Victorian London - Thames - Bridges - Hungerford Suspension Bridge

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from The Illustrated London News, 1842

   The weekly report of this splendid spec. was read yesterday in the presence of the proprietors, and the whole of the men employed upon the works, consisting of the three carpenters and the bricklayer's labourer.
   The report briefly stated that the water in front of the works continued to go on swimmingly, that the large piece of timber maintained its position so well and so so long, as to have become entitled to the appellation of "a venerable pile" in contradistinction to those which Father Thames had swept away in a most summary manner heretofore.

Punch, Jan.-Jun. 1843

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from The Illustrated London News, 1845

HUNGERFORD SUSPENSION BRIDGE, called also CHARING CROSS BRIDGE, crosses the Thames from Hungerford Market to Belvedere-road, Lambeth, and is for foot-passengers only. It was constructed under the direction of Mr. I.K. Brunel, and publicly opened Friday, April 18th, 1845. ... In November, 1845, the bridge was sold to the original proprietors for sum of 226,000l., but only the first instalment was paid, and the purchase was thus void. The toll charged is a halfpenny each person each way.

Peter Cunningham, Hand-Book of London, 1850

Hungerford Suspension Bridge is re-constructed for the Charing Cross Company, and provides the London and South-Eastern (from London Bridge), and the London and South-Western Railways, with a West-End terminus at Charing Cross. (A bridge from the south side of the river is also nearly completed, connecting the South-Eastern Railway with their City terminus in Cannon Street.)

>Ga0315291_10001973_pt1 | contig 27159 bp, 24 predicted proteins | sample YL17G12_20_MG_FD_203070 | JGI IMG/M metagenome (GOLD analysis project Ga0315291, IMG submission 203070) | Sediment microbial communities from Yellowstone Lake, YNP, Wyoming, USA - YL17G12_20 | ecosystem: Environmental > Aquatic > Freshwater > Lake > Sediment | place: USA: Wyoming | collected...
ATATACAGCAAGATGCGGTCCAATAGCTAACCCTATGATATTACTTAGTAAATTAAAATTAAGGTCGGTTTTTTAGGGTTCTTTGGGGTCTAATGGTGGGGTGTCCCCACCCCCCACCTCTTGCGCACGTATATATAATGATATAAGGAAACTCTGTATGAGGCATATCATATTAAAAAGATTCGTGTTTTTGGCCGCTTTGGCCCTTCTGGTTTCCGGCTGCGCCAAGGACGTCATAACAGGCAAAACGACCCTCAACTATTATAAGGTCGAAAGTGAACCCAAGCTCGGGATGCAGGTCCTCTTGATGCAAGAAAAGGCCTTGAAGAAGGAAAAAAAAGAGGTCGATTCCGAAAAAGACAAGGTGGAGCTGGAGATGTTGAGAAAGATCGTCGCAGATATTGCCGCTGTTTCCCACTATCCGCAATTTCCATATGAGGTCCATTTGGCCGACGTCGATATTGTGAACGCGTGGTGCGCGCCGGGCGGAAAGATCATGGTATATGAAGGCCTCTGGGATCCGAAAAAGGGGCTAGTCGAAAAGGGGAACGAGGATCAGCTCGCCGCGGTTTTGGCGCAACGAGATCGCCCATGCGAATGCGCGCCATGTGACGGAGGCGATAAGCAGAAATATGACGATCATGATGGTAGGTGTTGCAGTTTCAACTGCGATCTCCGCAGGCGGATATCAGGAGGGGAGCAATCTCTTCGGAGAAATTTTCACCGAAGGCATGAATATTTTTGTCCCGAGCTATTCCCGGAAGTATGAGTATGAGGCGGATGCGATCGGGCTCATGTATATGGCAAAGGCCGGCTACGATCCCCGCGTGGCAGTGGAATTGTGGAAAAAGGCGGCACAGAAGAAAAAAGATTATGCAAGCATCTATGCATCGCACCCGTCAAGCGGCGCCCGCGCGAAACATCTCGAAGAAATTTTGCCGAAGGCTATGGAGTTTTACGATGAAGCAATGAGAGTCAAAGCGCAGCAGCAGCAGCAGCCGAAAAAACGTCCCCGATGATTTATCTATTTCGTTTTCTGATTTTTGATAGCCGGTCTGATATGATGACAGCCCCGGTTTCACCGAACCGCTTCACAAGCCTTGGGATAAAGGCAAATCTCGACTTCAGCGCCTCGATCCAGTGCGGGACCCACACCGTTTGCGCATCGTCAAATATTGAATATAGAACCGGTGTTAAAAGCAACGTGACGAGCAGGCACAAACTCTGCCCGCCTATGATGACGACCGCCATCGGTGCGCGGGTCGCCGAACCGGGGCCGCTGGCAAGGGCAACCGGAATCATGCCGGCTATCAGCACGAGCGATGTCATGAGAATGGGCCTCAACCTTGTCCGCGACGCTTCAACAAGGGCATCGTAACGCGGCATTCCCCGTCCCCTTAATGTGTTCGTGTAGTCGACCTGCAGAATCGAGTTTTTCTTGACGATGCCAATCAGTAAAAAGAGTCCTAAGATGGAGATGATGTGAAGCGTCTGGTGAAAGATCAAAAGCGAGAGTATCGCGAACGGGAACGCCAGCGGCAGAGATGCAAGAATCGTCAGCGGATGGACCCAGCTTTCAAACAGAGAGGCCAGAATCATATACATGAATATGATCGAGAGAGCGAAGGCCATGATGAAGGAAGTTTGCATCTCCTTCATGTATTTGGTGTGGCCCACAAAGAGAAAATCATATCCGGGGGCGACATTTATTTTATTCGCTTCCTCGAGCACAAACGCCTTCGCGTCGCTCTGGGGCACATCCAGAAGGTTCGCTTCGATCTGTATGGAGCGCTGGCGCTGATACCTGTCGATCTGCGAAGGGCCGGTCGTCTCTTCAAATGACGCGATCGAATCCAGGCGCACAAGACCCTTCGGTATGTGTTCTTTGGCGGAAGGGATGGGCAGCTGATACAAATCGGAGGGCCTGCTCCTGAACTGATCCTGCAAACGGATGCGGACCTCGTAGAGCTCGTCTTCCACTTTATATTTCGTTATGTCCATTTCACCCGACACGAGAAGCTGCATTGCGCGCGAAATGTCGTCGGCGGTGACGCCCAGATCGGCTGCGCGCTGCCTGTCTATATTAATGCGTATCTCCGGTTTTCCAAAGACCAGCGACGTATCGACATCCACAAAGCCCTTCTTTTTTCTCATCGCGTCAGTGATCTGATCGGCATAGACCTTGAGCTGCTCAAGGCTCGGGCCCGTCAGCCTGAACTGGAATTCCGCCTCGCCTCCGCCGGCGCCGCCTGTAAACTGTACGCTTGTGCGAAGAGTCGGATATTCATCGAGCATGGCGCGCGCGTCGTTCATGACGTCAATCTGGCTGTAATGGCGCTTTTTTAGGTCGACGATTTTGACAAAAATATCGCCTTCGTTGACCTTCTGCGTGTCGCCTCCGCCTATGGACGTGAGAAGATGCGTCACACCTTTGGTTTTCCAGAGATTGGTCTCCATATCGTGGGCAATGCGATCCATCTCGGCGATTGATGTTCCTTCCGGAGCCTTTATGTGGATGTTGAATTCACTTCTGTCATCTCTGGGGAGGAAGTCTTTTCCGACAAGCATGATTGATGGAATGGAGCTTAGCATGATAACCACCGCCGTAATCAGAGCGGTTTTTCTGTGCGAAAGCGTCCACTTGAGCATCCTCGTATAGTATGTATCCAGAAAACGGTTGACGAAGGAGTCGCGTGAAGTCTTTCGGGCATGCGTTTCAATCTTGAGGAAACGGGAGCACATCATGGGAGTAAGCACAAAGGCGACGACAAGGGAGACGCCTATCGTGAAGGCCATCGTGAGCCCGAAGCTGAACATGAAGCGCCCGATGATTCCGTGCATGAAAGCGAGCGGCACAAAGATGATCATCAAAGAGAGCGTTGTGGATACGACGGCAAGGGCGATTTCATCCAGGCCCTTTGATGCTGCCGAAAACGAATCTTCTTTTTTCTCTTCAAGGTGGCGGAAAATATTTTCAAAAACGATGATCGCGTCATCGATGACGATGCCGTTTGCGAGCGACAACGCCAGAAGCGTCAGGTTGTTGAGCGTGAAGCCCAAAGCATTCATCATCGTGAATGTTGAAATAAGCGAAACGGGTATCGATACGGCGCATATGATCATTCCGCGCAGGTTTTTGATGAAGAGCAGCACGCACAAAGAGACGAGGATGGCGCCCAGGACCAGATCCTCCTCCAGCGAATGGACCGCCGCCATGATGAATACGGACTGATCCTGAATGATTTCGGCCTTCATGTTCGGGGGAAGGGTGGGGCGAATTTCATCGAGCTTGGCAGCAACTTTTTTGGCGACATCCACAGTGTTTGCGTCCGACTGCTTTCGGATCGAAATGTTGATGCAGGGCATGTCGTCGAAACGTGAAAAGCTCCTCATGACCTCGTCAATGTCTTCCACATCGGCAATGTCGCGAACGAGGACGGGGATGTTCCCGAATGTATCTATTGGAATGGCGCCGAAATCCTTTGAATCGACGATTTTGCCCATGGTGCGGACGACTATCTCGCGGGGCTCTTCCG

Cruchley's London in 1865 : A Handbook for Strangers, 1865

HUNGERFORD SUSPENSION-BRIDGE, from Hungerford Market to Belvedere Road, Lambeth, was constructed by I. K. Brunel, F.R.S, and was a fine specimen of mechanical skill. It consisted of two lofty brick piers, or towers, in the Italian style, designed by Bunning, 58 feet above the road, and built in brickwork and cement on the natural bed of the river, without piles. In the upper part of these towers, four chains passed over rollers, so as to equalize the strain: they carried the platform or roadway, in two lines, with single suspension rods, 12 feet apart; the chains being secured in tunnels at the abutments to iron girders, embedded in brickwork and cement, and strengthened with concrete. There were three spans, the central one between the piers being 676 feet, or 110 feet wider than the Menai Bridge; and second only to the span of the wire suspension-bridge at Fribourg, which is nearly 900 feet. The length between the abutments of the Hungerford Bridge was 1352 feet. Time roadway was in the centre 32 feet above high-water mark, or 7 feet higher than the crown of the centre arch of Waterloo Bridge. The height above the piers was 28 feet. Thus was gained additional height fur the river traffic, and a graceful curve, with the appearance of swagging prevented. The Bridge was commenced in 1841, and was built without any scaffolding but a few ropes, consequently, without impediment to time navigation of the river. The iron-work, between 10,000 and 11,000 tons, was by Sandys and Co., Cornwall. The entire cost of the Bridge was 110,000l., raised by a public Company. The toll was a halfpenny each person each way. The Bridge was opened May 1, 1845, when, between noon and midnight, 86,254 persons passed over. Hungerford was then the great focus of the Thames steam-navigation, the embarkations and landings here exceeding 2,000,000 per annum. The Bridge was taken down in 1863, and the chains were carried to Clifton, for the Suspension-Bridge erecting there. Upon its site has been constructed the Bridge for the Charing Cross Extension of the South Eastern Railway: it has on each side a foot-path and ornamental balustrade; and in the centre four lines of rails, expanding fanwise into seven lines on approaching the Charing Cross terminus. The Bridge for carrying time Railway across the Thames to the City terminus, in Upper Thames-street, is similar to the Charing Cross Bridge, but 12 feet wider.

John Timbs, Curiosities of London, 1867

Victorian London - Thames - Description of the Thames - View of Hungerford Bridge (1883)

Thomas Crane & Ellen Houghton, London Town, 1883

see also A.R.Bennett in London and Londoners - click here